NASA safety panel recommends agency review how it manages human spaceflight programs
[...] The shift to commercial crew transportation has created some specific issues in the last year mentioned in the report. The panel cited a "concerning dissonance" between NASA and SpaceX during preparations for the Crew-1 landing last May. The two organizations "differed in their understanding of the level of risk to be incurred" regarding a nighttime landing of the Crew Dragon spacecraft, with NASA initially preferring a daytime landing as the lowest risk option. SpaceX argued that a nighttime landing was acceptable and offered better sea state conditions than the proposed daytime landing. The report stated that "last-minute communications had been necessary to ensure NASA approved the plans for the night landing."
There was also a difference of opinion between NASA and Boeing involving the risk of stuck propulsion valves on the company's CST-100 Starliner that delayed an uncrewed test flight last summer. Boeing evaluated the risk as low, the panel said, while NASA considered it moderate during a flight readiness review. That review, the panel concluded, "revealed NASA and Boeing do not share a common understanding of how to assess and characterize risk."
[...] The panel also took issue with the "disaggregated" way NASA's exploration efforts are organized. That structure treats the Space Launch System, Orion spacecraft and Exploration Ground Systems as separate programs, which the panel attributes to the uncertain direction of the agency's exploration programs after the cancellation of the Constellation program more than a decade ago.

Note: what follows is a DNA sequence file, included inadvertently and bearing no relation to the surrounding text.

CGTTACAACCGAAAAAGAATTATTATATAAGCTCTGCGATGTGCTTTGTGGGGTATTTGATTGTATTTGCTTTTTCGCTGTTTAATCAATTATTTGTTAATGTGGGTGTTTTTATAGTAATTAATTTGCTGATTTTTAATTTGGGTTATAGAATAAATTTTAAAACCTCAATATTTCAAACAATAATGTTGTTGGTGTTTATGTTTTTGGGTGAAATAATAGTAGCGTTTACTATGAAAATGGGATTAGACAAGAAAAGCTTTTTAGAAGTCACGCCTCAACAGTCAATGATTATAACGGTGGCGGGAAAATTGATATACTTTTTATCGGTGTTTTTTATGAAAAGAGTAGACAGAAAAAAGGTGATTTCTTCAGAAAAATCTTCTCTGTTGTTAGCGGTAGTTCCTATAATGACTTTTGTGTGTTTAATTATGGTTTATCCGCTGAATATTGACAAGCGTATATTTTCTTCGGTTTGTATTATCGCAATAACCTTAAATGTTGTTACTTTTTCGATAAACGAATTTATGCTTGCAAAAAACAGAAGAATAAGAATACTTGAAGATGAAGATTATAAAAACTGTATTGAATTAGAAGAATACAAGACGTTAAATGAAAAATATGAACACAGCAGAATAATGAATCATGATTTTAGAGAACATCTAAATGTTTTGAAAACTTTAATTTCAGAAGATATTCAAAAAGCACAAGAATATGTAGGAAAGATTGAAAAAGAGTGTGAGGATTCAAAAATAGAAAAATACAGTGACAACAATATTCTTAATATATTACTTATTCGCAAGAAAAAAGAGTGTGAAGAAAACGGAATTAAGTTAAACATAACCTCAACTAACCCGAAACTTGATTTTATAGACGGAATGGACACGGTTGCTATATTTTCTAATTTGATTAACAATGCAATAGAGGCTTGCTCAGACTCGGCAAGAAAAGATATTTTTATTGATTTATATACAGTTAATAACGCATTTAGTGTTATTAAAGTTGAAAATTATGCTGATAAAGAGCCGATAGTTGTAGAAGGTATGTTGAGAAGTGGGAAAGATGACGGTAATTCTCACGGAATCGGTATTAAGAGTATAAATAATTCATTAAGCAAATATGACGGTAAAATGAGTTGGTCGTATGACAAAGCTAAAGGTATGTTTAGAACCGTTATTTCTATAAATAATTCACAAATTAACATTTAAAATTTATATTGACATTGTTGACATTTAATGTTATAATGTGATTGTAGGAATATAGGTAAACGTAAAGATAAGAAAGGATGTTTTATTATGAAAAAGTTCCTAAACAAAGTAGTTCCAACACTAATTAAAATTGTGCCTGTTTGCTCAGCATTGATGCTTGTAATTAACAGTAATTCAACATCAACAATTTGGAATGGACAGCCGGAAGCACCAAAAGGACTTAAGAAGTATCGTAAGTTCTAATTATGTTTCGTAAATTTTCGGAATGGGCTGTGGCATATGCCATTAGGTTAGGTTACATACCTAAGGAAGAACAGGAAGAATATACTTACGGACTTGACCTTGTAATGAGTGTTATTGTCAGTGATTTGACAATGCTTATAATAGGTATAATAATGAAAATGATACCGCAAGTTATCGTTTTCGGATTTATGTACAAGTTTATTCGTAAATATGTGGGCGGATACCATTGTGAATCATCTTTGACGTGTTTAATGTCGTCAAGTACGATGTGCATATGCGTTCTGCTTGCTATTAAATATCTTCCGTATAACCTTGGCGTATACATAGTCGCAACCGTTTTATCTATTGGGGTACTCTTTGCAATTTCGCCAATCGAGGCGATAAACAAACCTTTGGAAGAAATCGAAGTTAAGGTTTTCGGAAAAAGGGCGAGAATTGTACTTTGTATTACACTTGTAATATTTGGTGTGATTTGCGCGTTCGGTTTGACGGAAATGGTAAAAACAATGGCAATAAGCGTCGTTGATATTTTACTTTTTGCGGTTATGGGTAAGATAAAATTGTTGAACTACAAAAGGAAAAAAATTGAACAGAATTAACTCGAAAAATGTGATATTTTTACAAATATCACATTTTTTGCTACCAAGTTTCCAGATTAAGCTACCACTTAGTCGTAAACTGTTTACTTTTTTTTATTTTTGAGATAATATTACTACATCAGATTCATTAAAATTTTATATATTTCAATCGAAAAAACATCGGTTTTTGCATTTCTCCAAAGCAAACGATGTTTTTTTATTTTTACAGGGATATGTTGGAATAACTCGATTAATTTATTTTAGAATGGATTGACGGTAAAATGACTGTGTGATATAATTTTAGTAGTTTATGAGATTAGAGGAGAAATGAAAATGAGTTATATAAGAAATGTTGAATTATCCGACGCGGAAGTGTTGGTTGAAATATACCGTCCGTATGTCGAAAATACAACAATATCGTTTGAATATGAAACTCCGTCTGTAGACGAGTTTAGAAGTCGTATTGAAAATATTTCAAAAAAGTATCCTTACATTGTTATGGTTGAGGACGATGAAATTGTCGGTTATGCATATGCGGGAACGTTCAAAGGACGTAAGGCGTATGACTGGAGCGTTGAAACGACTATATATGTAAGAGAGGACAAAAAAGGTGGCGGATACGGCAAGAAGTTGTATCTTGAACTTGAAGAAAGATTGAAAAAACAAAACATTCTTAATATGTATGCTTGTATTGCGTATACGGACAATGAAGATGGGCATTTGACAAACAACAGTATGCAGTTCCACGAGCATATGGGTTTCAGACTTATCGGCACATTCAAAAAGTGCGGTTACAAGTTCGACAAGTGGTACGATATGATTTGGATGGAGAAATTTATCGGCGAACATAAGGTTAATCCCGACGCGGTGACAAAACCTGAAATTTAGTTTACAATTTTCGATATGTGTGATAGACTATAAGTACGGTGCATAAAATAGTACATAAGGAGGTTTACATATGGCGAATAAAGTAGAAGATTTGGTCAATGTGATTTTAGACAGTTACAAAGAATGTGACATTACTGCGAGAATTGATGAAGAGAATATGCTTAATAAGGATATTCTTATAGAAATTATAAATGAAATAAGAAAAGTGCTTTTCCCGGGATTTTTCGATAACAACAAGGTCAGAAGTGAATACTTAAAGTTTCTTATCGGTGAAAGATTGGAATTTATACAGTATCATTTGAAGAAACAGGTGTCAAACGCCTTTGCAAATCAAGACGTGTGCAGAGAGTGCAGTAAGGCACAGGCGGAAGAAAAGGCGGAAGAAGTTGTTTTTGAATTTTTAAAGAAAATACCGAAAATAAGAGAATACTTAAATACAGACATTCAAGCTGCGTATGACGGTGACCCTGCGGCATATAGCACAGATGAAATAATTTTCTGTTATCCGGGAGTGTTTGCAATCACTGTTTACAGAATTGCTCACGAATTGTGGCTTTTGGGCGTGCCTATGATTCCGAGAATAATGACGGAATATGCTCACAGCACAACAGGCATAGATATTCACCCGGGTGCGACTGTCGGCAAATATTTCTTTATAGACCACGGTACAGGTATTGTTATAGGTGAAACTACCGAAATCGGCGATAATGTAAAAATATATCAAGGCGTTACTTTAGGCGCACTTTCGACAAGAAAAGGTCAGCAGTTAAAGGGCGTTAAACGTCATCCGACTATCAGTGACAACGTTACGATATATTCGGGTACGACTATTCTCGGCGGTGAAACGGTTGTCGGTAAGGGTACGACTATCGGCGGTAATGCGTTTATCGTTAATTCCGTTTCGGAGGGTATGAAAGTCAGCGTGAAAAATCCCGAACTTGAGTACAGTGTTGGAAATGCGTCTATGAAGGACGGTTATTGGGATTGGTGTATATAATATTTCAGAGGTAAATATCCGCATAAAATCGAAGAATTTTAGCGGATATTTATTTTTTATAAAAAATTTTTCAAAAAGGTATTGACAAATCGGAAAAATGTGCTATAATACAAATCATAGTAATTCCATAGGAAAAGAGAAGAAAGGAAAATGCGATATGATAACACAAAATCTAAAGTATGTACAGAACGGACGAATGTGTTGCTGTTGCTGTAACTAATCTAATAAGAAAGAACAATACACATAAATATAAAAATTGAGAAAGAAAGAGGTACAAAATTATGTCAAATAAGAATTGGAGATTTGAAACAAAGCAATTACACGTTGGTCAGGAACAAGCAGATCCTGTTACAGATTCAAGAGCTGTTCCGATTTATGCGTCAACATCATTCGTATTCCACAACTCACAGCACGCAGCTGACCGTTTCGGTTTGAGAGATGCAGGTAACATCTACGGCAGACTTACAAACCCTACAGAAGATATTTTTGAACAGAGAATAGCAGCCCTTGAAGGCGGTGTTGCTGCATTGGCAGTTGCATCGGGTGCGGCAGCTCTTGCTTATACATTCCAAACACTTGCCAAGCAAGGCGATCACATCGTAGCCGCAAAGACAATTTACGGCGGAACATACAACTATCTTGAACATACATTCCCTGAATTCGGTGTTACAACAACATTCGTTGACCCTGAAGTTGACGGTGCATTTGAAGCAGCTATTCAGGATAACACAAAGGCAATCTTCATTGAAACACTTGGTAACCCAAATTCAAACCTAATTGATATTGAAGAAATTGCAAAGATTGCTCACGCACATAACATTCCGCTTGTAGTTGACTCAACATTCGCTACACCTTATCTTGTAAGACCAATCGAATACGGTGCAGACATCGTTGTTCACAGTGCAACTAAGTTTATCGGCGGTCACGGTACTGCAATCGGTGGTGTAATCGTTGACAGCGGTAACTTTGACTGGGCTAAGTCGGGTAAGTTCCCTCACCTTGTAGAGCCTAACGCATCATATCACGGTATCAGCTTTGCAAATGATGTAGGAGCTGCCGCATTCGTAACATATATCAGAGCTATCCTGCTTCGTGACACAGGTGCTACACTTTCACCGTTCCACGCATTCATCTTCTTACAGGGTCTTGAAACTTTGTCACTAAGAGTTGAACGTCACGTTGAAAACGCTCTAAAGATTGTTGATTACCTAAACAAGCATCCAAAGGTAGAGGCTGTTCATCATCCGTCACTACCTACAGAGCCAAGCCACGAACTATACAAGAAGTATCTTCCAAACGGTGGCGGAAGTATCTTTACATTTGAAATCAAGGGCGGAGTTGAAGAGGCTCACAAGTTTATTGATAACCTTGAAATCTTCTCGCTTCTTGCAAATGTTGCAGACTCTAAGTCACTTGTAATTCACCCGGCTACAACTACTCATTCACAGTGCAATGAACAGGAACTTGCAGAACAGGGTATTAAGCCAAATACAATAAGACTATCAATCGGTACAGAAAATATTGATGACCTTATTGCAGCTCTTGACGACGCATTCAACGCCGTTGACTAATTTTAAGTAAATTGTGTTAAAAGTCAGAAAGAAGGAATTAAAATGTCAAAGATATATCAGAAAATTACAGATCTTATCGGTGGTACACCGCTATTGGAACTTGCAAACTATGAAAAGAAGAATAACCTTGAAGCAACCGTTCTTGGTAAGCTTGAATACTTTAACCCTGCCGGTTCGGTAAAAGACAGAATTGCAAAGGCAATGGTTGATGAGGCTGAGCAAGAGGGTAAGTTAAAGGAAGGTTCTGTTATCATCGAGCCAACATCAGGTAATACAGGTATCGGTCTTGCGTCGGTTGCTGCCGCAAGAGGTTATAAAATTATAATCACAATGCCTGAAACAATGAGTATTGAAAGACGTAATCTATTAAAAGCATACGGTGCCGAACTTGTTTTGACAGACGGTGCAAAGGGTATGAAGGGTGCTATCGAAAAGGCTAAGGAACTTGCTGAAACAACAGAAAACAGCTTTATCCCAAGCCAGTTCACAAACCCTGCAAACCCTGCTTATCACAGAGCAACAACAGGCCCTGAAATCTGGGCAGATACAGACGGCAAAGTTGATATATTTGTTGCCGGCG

Among the panel's recommendations was to create an integrated Artemis program led by a single manager "endowed with authority, responsibility, and accountability" along with a bottoms-up approach to systems engineering and integration as well as risk management. NASA sometimes refers to an "Artemis program" today, the panel noted, but without the formal program architecture that risks "confusing both employees and contractors about who is ultimately responsible and accountable."
It might help NASA if Congress would stop treating it like a jobs program.
(Score: 2) by crafoo on Thursday January 20 2022, @05:42PM (2 children)
I wonder about the people making such a recommendation. They must know that a bureaucracy like NASA is fundamentally incapable of organizing a project around bottoms-up system integration and especially risk management. Risk management is something NASA has gotten wrong, with terminal consequences, since the 80s. It's the nature of splitting responsibility away from authority, and it happens in all government agencies.
(Score: 1, Interesting) by Anonymous Coward on Thursday January 20 2022, @05:57PM
This is far from being just a government thing. It happens everywhere that is large enough to have at least one middle management level between the top and bottom. For example, anywhere that has a VP who you can't tell what their job is by looking at their title.
(Score: 2) by Runaway1956 on Thursday January 20 2022, @06:57PM
Bingo. And, I bring forth my Navy training. You cannot be responsible without authority, you cannot wield authority without responsibility. That applies to all walks of life, but life in the Yacht Club teaches, reteaches, and reemphasizes that concept, repeatedly. Responsibility and authority are inseparable. It's a basic tenet of leadership, unless you are a politician.
Abortion is the number one killed of children in the United States.